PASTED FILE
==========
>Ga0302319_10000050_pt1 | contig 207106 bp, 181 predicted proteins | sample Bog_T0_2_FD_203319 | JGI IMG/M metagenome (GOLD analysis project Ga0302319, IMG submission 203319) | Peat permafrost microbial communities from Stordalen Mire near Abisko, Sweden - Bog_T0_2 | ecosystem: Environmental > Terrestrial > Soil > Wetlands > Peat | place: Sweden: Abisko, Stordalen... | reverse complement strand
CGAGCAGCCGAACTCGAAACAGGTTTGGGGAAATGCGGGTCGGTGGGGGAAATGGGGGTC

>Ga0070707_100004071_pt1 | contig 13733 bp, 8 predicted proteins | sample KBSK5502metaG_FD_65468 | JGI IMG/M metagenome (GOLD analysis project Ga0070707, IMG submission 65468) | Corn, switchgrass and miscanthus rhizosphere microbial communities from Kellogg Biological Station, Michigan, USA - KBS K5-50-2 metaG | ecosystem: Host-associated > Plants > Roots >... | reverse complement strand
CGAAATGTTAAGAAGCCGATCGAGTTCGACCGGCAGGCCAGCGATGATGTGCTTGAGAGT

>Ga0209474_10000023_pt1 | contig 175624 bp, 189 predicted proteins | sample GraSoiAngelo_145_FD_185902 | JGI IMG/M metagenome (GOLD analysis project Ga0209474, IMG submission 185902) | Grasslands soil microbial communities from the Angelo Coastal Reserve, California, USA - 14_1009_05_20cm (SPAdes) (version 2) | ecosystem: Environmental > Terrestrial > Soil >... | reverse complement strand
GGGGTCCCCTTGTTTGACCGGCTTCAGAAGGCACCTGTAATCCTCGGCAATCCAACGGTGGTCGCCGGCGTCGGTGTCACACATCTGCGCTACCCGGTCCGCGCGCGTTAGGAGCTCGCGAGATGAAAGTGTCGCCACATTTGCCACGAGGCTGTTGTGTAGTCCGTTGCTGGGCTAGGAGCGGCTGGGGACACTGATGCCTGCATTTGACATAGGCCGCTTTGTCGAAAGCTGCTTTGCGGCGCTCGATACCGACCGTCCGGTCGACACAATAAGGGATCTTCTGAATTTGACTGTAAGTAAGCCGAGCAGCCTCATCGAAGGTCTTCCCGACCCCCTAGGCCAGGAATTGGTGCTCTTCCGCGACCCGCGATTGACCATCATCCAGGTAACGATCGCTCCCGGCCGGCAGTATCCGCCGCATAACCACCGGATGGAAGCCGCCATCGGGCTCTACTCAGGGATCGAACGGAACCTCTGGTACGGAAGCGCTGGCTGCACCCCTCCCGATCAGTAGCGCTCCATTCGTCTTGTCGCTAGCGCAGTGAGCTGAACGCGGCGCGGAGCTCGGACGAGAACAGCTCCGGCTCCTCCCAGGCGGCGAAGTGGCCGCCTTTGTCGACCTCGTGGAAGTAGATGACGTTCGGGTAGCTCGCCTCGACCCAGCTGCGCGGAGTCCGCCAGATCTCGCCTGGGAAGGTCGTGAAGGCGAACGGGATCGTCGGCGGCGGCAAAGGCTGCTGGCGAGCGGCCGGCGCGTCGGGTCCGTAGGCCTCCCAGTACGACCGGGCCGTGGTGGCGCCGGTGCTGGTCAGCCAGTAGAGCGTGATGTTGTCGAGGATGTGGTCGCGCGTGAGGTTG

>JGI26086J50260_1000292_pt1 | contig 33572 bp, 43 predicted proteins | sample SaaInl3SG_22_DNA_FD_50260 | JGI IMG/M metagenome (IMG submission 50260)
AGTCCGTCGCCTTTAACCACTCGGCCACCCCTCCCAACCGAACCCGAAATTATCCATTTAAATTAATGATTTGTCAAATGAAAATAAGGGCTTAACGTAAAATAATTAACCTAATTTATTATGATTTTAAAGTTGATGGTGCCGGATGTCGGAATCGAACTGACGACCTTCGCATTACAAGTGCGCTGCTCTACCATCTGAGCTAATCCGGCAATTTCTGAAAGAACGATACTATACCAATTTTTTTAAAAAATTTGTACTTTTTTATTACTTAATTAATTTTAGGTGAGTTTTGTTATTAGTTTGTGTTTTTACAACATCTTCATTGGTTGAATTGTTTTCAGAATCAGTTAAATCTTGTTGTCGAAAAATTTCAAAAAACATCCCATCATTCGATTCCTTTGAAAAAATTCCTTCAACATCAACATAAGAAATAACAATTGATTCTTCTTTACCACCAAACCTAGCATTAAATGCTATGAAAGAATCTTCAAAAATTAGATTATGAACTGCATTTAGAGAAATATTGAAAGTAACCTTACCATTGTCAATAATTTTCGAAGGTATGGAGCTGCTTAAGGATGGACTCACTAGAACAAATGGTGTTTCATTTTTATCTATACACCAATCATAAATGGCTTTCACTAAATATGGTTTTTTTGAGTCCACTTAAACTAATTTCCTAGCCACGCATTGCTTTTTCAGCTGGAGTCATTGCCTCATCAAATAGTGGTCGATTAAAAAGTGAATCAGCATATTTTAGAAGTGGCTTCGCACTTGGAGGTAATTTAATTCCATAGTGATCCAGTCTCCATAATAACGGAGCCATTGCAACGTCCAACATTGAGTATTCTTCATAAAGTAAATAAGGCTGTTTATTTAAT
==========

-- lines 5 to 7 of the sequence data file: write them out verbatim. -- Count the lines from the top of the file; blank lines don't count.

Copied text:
>Ga0209474_10000023_pt1 | contig 175624 bp, 189 predicted proteins | sample GraSoiAngelo_145_FD_185902 | JGI IMG/M metagenome (GOLD analysis project Ga0209474, IMG submission 185902) | Grasslands soil microbial communities from the Angelo Coastal Reserve, California, USA - 14_1009_05_20cm (SPAdes) (version 2) | ecosystem: Environmental > Terrestrial > Soil >... | reverse complement strand
GGGGTCCCCTTGTTTGACCGGCTTCAGAAGGCACCTGTAATCCTCGGCAATCCAACGGTGGTCGCCGGCGTCGGTGTCACACATCTGCGCTACCCGGTCCGCGCGCGTTAGGAGCTCGCGAGATGAAAGTGTCGCCACATTTGCCACGAGGCTGTTGTGTAGTCCGTTGCTGGGCTAGGAGCGGCTGGGGACACTGATGCCTGCATTTGACATAGGCCGCTTTGTCGAAAGCTGCTTTGCGGCGCTCGATACCGACCGTCCGGTCGACACAATAAGGGATCTTCTGAATTTGACTGTAAGTAAGCCGAGCAGCCTCATCGAAGGTCTTCCCGACCCCCTAGGCCAGGAATTGGTGCTCTTCCGCGACCCGCGATTGACCATCATCCAGGTAACGATCGCTCCCGGCCGGCAGTATCCGCCGCATAACCACCGGATGGAAGCCGCCATCGGGCTCTACTCAGGGATCGAACGGAACCTCTGGTACGGAAGCGCTGGCTGCACCCCTCCCGATCAGTAGCGCTCCATTCGTCTTGTCGCTAGCGCAGTGAGCTGAACGCGGCGCGGAGCTCGGACGAGAACAGCTCCGGCTCCTCCCAGGCGGCGAAGTGGCCGCCTTTGTCGACCTCGTGGAAGTAGATGACGTTCGGGTAGCTCGCCTCGACCCAGCTGCGCGGAGTCCGCCAGATCTCGCCTGGGAAGGTCGTGAAGGCGAACGGGATCGTCGGCGGCGGCAAAGGCTGCTGGCGAGCGGCCGGCGCGTCGGGTCCGTAGGCCTCCCAGTACGACCGGGCCGTGGTGGCGCCGGTGCTGGTCAGCCAGTAGAGCGTGATGTTGTCGAGGATGTGGTCGCGCGTGAGGTTG

>JGI26086J50260_1000292_pt1 | contig 33572 bp, 43 predicted proteins | sample SaaInl3SG_22_DNA_FD_50260 | JGI IMG/M metagenome (IMG submission 50260)